Retirees May Be Permanently Hurt By Trump Temporary Payroll Tax Deferral, House Panel Hears

Retirees could be permanently harmed by President Donald Trump’s temporary Social Security payroll tax deferral, Congressional Democrats and consumer advocates told the House Ways and Means Committee Social Security Subcommittee today.

Trump’s deferral of employee contributions to the payroll taxes which helps pay for Social Security benefits is mandatory for federal employees and military service members, but voluntary for private employers.

While the deferral made by a presidential executive order will put more money in the paychecks of workers subject to it now, paying it back will mean smaller checks for the first few months of 2021.

He has said more than 14 times he wants to terminate the tax permanently, claimed Subcommittee Chair John Larson (D-CT).

Larson called Trump’s deferral unwise, short-sighted and the first step to eliminating the number one anti-poverty program in America.

The panel’s ranking Representative Tom Reed (R-NY) charged Larson of fear mongering and putting on a political circus in the hearing branded as “Save Our Social Security Now.”

“We are not here as a party to defund Social Security. The president is not defunding Social Security. Social Security will be around for generations to come,” said Reed.

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The Congressman defended the deferral as additional relief needed for Americans during the Covid-19 pandemic.

Representative Jodey Arrington (R-TX) accused the hearing was an attempt to make the cheapest of political points.

Donald Trump is the biggest danger there is to people’s Social Security benefits, Oregon Democratic Senator Ron Wyden charged in the hearing.

“I’ve seen a lot of tone deaf moments in the Trump administration, but nothing quite compares to the billionaire president announcing from the ballroom of his private golf club to a nation enduring mass death and economic collapse that his big rescue plan is to steal from Social Security,” Wyden said.

He noted each Trump budget has called for billions in Social Security cuts.

Trump’s payroll tax deferral was attacked for giving workers subject to it a false sense they are getting a tax break when in fact it is merely a loan that they will need to repay next year, Alliance of Retired Americans President Robert Roach Jr. said.

Echoing Roach, Social Security Works President Nancy Altman called it a Trojan horse: “It appears to be a gift, in the form of middle-class tax relief, but would, in the long run, lead to the destruction of working Americans’ fundamental economic security,” said Altman, who has written extensively on the history of the program.

She said ending Social Security contributions, even temporarily, poses a serious threat to the benefits.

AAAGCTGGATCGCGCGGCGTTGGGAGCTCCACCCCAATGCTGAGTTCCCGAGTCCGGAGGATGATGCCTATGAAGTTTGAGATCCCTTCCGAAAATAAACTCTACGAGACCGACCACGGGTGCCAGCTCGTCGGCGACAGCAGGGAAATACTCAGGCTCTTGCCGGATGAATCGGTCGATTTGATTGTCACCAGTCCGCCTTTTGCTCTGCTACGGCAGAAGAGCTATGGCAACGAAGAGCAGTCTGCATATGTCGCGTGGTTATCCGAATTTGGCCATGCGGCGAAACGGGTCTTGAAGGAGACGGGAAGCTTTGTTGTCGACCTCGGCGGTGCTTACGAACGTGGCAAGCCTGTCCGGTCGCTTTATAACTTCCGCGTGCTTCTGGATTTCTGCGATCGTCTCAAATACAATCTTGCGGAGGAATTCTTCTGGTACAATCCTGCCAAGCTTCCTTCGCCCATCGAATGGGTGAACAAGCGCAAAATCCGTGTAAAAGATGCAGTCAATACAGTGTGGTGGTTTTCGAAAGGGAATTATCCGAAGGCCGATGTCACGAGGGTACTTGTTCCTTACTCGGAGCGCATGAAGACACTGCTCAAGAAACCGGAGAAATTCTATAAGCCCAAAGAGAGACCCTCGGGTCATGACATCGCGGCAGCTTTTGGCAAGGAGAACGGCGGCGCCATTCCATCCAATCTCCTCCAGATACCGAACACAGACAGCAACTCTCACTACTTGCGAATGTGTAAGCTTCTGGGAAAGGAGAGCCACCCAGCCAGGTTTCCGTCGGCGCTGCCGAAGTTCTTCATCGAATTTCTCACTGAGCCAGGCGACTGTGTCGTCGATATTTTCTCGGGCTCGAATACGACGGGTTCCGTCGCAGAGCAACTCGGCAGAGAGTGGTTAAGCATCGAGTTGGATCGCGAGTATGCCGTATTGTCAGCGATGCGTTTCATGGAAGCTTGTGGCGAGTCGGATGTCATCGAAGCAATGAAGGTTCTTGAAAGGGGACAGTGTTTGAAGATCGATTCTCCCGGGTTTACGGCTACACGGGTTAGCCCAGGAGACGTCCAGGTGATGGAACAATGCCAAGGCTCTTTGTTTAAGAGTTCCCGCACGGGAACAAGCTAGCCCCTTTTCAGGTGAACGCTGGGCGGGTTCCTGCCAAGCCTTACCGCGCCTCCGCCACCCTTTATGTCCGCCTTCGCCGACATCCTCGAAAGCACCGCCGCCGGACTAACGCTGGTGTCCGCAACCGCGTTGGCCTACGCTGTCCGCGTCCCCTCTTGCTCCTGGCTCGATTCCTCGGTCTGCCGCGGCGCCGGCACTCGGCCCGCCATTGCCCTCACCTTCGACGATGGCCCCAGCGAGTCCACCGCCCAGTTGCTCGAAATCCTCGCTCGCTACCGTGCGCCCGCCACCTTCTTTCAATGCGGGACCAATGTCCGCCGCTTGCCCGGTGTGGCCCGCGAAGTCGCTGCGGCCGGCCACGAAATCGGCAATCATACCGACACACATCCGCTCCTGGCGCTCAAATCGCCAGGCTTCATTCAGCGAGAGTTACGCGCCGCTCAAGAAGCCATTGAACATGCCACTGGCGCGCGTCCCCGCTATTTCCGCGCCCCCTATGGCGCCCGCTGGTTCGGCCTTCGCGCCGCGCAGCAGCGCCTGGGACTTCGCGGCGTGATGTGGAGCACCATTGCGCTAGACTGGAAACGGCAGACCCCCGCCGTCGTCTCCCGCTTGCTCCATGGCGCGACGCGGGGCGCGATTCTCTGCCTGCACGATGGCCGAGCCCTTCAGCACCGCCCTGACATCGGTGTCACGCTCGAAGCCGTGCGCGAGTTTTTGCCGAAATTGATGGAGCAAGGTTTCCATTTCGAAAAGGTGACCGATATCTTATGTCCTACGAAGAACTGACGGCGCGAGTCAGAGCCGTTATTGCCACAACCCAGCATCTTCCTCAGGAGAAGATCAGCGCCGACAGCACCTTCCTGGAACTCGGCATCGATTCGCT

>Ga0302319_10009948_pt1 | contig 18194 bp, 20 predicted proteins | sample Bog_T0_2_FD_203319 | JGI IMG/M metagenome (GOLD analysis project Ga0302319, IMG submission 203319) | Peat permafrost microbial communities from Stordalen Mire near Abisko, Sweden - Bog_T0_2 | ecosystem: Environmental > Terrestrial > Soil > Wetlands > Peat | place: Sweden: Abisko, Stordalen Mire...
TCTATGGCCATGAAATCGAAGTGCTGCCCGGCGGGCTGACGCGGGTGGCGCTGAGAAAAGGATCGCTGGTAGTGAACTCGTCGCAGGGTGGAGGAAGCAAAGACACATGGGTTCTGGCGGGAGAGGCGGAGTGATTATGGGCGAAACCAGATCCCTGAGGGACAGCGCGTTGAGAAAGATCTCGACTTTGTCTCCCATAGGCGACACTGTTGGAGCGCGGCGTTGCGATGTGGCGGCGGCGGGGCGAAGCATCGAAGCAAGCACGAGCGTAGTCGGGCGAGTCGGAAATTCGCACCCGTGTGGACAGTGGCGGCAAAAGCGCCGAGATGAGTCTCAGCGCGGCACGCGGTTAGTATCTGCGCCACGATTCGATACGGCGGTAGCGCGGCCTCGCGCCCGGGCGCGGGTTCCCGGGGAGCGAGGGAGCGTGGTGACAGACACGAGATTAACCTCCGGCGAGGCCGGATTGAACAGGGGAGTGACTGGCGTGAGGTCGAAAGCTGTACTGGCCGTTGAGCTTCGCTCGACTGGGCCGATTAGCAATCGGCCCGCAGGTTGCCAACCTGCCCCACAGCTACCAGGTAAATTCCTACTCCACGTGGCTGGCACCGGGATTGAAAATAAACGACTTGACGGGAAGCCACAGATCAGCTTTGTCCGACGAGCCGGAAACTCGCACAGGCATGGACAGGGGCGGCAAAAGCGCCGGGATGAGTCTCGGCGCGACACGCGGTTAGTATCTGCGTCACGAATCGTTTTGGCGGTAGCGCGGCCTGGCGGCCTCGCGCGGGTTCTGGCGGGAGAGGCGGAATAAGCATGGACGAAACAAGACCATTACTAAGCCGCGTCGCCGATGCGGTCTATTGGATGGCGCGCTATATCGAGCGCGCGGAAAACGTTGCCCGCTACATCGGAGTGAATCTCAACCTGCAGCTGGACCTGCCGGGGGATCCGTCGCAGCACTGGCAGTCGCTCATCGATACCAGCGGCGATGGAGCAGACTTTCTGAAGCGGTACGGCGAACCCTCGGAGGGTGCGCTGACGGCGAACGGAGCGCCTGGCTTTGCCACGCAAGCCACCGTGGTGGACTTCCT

“Eliminating Social Security contributions is a radical, destructive and pernicious change,” said the advocacy group chief.

Terminating payroll taxes altogether – as the President has repeatedly called for — would be a disaster for current and future generations of beneficiaries, warned National Committee to Preserve Social Security and Medicare President and CEO Max Richtman.

“Under the worst-case scenario, ending payroll taxes with ‘no reimbursement’ to the trust funds would permanently defund and undermine Social Security and Medicare,” Richtman said.

He pointed out Social Security’s chief actuary estimates Disability Trust Fund reserves would be permanently depleted in about the middle of 2021 while reserves in the Old Age and Survivors Insurance Trust Fund would be permanently depleted by the middle of 2023.

After that, he stressed Social Security would have no ability to pay earned benefits to eligible retirees, workers with disabilities and survivors.

When the trust funds are depleted, benefits are projected to be cut by about 25 percent.

Richtman pointed out most employers are not participating in the deferral and it does nothing to put money into the pockets of the 30 million Americans who have become unemployed.

There are countless more effective ways the federal government can help families right now than with the tax deferral that can be done without undermining Social Security’s dedicated revenue stream, said Representative Linda Sanchez (D-CA).

“A good place to start would be extending the full $600 federal unemployment benefit and we should give families additional economic impact payments so they can keep their heads above water,” recommended Sanchez.

In stressing the importance of Social Security for her heavily Latino district, she noted 75 percent of Latinx retirees depend on Social Security for the majority of their retirement income.

Two out of every five retirees rely on Social Security as their sole income.

Roughly 48 million people were receiving Social Security retirement and survivor benefits, with 10 million disabled workers and their family members getting disability benefits at the end of last year.

House Democrats have introduced legislation to invalidate the deferral. But if it is passed, it is certain to die in the Mitch McConnell-led Senate without a vote.

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